“People always ask us why we keep surfing in dirty water,” McNeil said. “Our response is we surf in it but you drink it, so you should be just as concerned as we are.”

BP routinely faces scrutiny about air pollution from the Whiting refinery. Water pollution hasn’t drawn as much attention since the Chicago Tribune reported in 2007 that Indiana regulators were planning to relax limits on the refinery’s discharges of ammonia, brain-damaging mercury and suspended solids — tiny particles of sewage sludge.

The company later backed down and vowed to abide by the terms of its existing permit.

Responding to the new analysis of federal data, BP said it will “continue to operate consistent with its permit as part of our commitment to safe, compliant and reliable operations, not just at Whiting refinery but at every facility BP operates around the world.”

Speaking on behalf of the oil industry in general, the American Petroleum Institute did not directly answer questions about the lack of standards for selenium and other pollutants.

“Our industry takes seriously its obligation to protect our nation’s waters and adheres to strict local, state and federal requirements to ensure water is properly treated and tested prior to leaving a facility,” Will Hupman, the trade group’s vice president of downstream policy said in a statement.

Schaeffer noted that federal pollution standards for refineries and several other industry sectors haven’t been updated since Ronald Reagan was president during the 1980s.

Federal judges are taking notice. Calling existing standards out of date is a “charitable understatement,” a federal appellate court concluded after the EPA in 2019 updated its 1982 limits on water pollution from coal-fired power plants.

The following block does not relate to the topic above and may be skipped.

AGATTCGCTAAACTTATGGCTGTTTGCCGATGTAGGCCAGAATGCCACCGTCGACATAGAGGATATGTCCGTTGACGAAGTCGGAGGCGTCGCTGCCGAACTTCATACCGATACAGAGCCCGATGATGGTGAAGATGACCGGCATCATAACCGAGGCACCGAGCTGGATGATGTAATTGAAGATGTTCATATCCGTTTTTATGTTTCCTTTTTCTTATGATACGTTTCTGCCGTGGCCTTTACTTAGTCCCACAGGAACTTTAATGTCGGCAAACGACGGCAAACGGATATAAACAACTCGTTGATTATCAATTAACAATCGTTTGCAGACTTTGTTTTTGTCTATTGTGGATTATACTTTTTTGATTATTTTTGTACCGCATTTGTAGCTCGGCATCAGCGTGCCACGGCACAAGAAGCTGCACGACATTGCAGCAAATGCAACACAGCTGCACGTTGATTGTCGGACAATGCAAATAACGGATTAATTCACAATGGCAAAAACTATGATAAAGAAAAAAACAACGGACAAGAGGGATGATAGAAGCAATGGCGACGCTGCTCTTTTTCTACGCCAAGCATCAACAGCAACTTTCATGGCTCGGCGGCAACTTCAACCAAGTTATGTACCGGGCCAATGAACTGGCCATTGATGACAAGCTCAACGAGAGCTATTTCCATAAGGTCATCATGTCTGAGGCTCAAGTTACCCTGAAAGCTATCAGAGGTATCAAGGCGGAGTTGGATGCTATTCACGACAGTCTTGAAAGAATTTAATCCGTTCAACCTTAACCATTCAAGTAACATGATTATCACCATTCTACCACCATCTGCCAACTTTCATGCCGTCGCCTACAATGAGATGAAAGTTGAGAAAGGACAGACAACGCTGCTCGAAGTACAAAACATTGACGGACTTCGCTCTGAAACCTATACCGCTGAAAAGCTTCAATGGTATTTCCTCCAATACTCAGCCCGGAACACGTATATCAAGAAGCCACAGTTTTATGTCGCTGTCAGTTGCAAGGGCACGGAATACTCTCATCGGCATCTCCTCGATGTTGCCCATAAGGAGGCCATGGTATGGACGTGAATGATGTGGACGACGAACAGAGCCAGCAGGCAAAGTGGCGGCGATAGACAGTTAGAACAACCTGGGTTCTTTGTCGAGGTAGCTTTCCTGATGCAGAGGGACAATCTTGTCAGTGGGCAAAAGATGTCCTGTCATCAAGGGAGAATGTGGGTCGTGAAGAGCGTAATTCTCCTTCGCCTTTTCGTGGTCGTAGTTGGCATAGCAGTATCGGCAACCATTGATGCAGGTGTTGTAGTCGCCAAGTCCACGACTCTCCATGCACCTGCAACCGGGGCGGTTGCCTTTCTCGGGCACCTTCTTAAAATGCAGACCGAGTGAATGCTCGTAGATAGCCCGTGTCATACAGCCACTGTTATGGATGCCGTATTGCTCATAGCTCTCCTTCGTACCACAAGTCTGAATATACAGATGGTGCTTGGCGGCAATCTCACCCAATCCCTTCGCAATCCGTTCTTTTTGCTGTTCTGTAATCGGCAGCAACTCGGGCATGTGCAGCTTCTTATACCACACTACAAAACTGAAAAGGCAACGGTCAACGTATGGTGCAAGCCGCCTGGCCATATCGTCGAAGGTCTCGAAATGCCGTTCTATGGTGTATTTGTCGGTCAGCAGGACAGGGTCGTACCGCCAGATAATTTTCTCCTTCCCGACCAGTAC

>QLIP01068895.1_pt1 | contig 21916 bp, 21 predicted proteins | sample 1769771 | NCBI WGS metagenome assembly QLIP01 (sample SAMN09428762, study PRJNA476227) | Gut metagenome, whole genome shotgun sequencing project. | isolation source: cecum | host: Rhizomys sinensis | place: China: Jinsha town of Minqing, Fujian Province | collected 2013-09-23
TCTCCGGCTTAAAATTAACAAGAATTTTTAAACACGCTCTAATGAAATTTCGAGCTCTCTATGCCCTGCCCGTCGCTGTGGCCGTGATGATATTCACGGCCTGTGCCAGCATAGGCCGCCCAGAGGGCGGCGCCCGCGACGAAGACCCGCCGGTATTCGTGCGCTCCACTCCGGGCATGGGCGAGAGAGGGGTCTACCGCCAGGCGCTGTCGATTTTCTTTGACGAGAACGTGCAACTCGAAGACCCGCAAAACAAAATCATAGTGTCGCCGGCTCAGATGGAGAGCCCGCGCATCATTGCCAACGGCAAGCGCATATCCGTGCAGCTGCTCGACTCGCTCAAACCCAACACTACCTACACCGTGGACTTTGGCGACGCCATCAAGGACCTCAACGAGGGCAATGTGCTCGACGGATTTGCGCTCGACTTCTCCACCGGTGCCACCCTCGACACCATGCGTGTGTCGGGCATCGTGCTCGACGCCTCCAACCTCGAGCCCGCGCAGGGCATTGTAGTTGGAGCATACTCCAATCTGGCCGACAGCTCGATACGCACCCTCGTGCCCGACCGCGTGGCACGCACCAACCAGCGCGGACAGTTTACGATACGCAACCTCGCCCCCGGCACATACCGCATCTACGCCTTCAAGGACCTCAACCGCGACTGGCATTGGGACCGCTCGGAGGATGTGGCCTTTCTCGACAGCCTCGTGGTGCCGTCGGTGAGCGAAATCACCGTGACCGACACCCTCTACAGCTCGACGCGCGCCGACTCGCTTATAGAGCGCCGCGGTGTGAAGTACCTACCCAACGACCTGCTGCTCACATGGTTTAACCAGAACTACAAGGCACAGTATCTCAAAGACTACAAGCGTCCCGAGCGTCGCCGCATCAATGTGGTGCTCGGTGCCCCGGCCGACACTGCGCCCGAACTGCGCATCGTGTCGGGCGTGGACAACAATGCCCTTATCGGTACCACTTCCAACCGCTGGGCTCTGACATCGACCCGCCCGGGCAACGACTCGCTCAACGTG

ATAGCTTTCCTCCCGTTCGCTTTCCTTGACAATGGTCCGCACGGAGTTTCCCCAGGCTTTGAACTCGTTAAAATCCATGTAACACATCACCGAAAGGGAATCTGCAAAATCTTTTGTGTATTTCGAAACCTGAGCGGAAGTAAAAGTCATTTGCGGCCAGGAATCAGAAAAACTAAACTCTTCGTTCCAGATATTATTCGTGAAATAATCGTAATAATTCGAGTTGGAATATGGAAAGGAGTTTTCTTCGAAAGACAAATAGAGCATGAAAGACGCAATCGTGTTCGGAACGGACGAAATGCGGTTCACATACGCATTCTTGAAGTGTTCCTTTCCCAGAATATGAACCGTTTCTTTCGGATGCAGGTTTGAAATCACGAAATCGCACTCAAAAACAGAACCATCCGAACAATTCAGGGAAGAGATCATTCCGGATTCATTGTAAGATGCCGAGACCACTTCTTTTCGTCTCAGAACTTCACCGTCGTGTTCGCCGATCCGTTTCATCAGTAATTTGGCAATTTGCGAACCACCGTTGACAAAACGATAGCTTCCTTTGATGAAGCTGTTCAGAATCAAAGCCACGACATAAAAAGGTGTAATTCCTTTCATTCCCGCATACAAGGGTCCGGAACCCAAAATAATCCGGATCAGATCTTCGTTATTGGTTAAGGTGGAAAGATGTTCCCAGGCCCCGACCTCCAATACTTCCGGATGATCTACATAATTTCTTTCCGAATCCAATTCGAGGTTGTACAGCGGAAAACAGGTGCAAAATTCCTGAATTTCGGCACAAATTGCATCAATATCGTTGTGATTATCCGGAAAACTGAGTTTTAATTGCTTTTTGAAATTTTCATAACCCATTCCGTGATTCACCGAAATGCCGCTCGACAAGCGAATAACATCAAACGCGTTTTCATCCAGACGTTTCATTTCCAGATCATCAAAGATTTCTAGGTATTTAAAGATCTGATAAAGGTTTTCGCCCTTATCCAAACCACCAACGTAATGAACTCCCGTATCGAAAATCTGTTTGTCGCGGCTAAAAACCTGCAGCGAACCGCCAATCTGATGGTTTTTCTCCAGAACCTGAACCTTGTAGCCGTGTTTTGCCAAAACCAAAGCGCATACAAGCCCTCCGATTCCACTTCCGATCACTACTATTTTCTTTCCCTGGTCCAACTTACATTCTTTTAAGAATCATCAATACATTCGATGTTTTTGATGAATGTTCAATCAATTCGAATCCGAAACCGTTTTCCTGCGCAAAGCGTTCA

Environmental groups asked EPA Administrator Michael Regan in 2021 why the agency had fallen so far behind in meeting its legal obligations under the Clean Water Act. The EPA acknowledged the letter but didn’t respond.

An EPA spokesman said the agency is aware of the new pollution analysis “and will review and respond accordingly.”

Most of the top polluting refineries are in California or along the Gulf of Mexico in Texas and Louisiana. Also in the top 10 is a Phillips 66 refinery on the Mississippi River in Wood River, a small, heavily industrialized Illinois city upstream from St. Louis.

The Wood River refinery released more fish-harming nickel than any of the other facilities reviewed. It also ranked among the top 10 for discharges of selenium, nitrogen and total dissolved solids.

For people who live near refineries, the new report reflects what they see, smell and breathe — and ingest when eating locally caught fish or while swimming.

Gina Ramirez grew up on Chicago’s Southeast Side and often visits Whihala Beach in Whiting, 2 miles up the lakeshore from the BP refinery. Nowadays her son joins her.

“To think that we are recreating among some of the most polluted waters is terrifying,” said Ramirez, an outreach manager at the nonprofit Natural Resources Defense Council and senior adviser to the Southeast Environmental Task Force. “U.S. EPA needs to step up.”

John Beard, a former refinery worker who leads the Port Arthur Community Action Network in Texas, said communities like his rely on the EPA to enforce air and water laws because they can’t afford to fight for a cleaner environment.

“(Oil companies) don’t build these facilities in Beverly Hills, or River Oaks (in Houston) or Madison Avenue,” Beard said. “They don’t build in communities of affluence that have the ways and means to go about seeking justice and correction.”

“Many people say we need the jobs and we need all these products (oil companies) produce,” Beard added. “That’s true. But we don’t need the pollution that comes with it, and they can do better.”

Arizona is not out of water, despite all those headlines you might read

AZ Central – The Arizona Republic

Arizona is not out of water, despite all those headlines you might read

Joanna Allhands, Arizona Republic – January 25, 2023

Michael Rudolph (Dynamite Water) loads his water truck at the Scottsdale fill station on Dec. 29, 2022, located northwest of the intersection of Pima and Jomax roads in Scottsdale, Ariz. Rudolph was delivering water to a client in Rio Verde Foothills.